On Student Loan Forgiveness, Joe Biden Has Three Options

With just over 6 months to crucial midterm elections President Joe Biden is mulling forgiving some student loan debt, following more than a year of pressure from Democrats to act.

The Biden administration is reportedly nearing a final decision on student loan forgiveness but no announcement has yet been made, with some senior members of the president's party pushing for a more extensive forgiveness program than Biden has appeared willing to accept.

There have also been questions about the president's ability to cancel larger amounts of debt through executive action. Biden has personally questioned whether he has the power to cancel $50,000 of student per borrower, as some have urged him to do.

There are around 45 million student borrowers in the U.S. holding about $1.6 trillion in outstanding federal student loan debt.

The president appears to have three options at the moment.

No Debt Forgiveness

Biden could simply decide not to forgive any further student loan debt and leave borrowers in the same position as they currently are. This course seems unlikely, however, as the administration has already canceled more than $17 billion in student loans since coming to office in January 2021.

The president is also facing political pressure, especially from progressive Democrats, to act on student debt. The matter could become an issue in the upcoming midterm elections and inaction is unlikely to benefit Democrats.

Forgiving $10,000 of Debt Per Borrower

On the campaign trail in 2020, Biden said he would eliminate up to $10,000 in federal student loan debt per borrower. That appears to be the path the White House is pursuing.

Two White House officials told The Washington Post on May 27 that Biden's plan would see debt forgiveness of $10,000 per student borrower limited to individuals earning less than $150,000 in the previous year or married couples filing jointly who earned less than $300,000.

Biden had reportedly wanted to make the announcement during his commencement speech at the University of Delaware on May 28 but the timing was altered due to the school shooting in Uvalde, Texas.

As no announcement has yet been made, it's not clear how the system would work in terms of screening for income eligibility. But if the administration's plan goes ahead as reported, one-third of borrowers would see their debts cleared, while a further 20 percent would see their total debt cut by at least half.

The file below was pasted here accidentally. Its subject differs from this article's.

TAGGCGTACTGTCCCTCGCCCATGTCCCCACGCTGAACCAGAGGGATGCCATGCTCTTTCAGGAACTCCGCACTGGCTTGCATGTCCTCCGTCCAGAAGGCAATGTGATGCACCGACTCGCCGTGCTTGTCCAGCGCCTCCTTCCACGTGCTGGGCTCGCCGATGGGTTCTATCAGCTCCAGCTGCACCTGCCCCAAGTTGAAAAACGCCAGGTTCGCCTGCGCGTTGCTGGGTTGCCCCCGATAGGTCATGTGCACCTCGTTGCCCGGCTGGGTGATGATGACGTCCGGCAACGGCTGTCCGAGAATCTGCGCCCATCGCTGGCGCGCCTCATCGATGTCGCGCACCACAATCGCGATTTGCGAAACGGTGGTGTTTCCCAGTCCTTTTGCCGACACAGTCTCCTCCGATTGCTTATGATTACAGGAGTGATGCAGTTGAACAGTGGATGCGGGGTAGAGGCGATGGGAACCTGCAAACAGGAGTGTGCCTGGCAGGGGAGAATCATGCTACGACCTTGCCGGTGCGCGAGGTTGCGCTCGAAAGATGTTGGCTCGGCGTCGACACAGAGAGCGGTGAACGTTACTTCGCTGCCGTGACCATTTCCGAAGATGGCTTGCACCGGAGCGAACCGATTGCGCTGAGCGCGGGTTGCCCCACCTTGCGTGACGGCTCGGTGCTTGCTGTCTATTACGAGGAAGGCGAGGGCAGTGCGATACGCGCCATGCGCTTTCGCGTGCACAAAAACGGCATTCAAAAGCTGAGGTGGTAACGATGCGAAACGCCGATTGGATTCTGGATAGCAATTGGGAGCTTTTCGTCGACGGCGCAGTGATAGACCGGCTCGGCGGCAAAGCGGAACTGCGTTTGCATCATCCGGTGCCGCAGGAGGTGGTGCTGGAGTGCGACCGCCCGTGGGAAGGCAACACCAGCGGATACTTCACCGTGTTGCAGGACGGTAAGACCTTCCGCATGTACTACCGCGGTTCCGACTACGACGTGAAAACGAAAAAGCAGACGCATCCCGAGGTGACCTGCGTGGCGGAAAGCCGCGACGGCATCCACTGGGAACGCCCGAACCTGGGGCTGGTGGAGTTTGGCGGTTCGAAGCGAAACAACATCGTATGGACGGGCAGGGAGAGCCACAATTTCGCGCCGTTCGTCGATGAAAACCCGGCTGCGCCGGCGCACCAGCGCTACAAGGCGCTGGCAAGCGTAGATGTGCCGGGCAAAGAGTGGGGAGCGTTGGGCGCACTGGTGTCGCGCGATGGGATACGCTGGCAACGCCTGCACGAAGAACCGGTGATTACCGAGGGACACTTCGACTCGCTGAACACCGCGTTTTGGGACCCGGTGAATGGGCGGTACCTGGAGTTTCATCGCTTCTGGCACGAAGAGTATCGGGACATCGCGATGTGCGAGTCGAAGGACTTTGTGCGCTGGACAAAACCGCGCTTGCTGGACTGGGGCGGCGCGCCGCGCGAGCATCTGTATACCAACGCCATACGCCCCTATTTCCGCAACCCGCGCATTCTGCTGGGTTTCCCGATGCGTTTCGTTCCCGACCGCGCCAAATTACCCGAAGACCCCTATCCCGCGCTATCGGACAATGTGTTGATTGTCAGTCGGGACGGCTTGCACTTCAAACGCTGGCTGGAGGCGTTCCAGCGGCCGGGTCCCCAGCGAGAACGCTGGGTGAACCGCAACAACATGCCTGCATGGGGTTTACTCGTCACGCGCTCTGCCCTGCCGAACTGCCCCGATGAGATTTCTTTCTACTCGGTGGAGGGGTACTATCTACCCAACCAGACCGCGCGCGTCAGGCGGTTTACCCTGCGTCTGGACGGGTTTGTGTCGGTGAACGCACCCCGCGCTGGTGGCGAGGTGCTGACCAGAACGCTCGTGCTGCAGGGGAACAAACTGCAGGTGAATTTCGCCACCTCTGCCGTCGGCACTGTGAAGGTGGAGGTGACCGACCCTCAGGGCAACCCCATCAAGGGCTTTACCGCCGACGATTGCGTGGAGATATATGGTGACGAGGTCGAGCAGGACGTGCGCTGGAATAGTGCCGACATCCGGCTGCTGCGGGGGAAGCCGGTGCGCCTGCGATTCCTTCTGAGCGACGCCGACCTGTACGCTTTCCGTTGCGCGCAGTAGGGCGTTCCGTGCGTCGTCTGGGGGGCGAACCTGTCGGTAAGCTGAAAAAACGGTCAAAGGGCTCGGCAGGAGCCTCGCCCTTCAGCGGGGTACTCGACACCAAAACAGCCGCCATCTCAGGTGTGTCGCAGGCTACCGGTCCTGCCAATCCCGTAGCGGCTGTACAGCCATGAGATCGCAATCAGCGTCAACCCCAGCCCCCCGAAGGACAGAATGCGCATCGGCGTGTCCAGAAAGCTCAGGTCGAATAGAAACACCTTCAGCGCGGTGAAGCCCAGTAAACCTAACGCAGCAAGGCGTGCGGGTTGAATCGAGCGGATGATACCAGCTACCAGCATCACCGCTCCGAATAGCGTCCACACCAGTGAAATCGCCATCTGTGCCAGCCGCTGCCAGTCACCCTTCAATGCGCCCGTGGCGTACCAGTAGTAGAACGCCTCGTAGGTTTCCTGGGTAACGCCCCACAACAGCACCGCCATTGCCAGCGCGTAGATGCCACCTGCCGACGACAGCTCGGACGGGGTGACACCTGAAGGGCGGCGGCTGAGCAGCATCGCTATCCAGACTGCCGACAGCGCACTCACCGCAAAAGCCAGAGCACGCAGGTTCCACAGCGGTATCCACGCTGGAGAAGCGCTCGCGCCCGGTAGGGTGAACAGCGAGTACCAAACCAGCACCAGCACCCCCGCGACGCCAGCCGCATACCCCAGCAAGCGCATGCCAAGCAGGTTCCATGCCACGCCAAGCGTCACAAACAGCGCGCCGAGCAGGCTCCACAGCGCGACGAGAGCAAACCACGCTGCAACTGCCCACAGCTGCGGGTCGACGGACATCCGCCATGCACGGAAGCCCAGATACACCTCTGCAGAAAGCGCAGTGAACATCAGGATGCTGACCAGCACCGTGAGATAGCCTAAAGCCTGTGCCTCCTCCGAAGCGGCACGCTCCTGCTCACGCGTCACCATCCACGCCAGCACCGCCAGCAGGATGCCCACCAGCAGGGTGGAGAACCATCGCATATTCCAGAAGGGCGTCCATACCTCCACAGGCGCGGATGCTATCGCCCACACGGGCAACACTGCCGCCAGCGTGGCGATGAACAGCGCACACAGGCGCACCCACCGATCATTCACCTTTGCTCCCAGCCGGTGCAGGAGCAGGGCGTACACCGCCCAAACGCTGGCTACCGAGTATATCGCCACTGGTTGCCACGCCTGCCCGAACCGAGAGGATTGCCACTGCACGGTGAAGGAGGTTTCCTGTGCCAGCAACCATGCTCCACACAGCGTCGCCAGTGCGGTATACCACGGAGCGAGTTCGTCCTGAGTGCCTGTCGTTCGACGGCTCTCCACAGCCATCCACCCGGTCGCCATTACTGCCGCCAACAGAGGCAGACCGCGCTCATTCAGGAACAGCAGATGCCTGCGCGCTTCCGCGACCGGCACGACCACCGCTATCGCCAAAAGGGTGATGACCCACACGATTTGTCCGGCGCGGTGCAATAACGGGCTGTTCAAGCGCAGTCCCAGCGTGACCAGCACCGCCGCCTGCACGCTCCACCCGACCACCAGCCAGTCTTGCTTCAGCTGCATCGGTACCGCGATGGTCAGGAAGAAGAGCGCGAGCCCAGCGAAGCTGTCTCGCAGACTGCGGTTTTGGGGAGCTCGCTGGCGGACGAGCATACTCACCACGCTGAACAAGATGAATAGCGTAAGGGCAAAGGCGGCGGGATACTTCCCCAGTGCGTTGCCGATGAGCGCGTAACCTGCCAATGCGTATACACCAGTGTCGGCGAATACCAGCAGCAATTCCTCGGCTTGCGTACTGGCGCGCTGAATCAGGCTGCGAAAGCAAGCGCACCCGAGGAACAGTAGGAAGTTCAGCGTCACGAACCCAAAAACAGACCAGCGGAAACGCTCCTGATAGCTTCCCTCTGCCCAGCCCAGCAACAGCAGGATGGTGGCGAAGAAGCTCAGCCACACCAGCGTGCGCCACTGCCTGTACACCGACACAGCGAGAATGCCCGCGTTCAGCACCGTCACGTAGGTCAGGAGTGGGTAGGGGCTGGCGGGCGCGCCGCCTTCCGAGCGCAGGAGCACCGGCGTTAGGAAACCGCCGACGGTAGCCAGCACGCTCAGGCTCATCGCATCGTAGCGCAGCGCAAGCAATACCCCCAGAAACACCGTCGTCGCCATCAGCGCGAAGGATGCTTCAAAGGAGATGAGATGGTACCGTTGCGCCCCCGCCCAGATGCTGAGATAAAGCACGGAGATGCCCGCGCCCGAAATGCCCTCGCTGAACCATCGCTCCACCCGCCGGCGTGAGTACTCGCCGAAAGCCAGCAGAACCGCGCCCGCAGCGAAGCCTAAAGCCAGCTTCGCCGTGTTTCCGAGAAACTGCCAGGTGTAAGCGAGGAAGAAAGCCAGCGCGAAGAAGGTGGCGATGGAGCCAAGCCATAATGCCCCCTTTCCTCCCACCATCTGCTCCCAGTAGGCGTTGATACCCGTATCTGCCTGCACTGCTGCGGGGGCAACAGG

Thirty-three percent of borrowers hold less than $10,000 in debt, according to figures from the Department of Education, while a further 20 percent hold between $10,000 and $20,000 in debt and 21 percent hold between $20,000 and $40,000 in debt.

Another 18 percent of borrowers have between $40,000 and $100,000 in student debt and just 7 percent hold more than $100,000 in debt.

Forgiving $50,000 in Debt Per Borrower

As no final decision has been made, President Biden could opt to cancel $50,000 in student debt per borrower, which would provide greater benefits to more borrowers, especially those holding the highest amounts of debt.

Democrats such as Senate Majority Leader Chuck Schumer and Senator Elizabeth Warren have urged Biden to cancel up to $50,000 in student loan debt per borrower through executive action.

Canceling $50,000 of debt would clear the loans of 36 million borrowers, according to Forbes.

Schumer and Warren have also argued that the president has the power to do so, despite Biden's skepticism.

In April 2021, Biden asked the Department of Education to prepare a memo on his legal authority over debt forgiveness. Many Democrats have sought the release of the memo but it has not yet been made public.

Warren and Schumer have also proposed legislation that would cancel up to $50,000 in debt for borrowers who earn less than $125,000. That could also be a potential vote winner in crucial midterm elections, where Democrats appear on track to lose the House of Representatives, the Senate, or both.

Joe Biden Speaks at Delaware University
US President Joe Biden delivers the commencement address at the University of Delaware graduation ceremony in Newark, Delaware, on May 28, 2022. The Biden administration is reportedly close to a decision on canceling student debt. MANDEL NGAN/AFP/Getty Images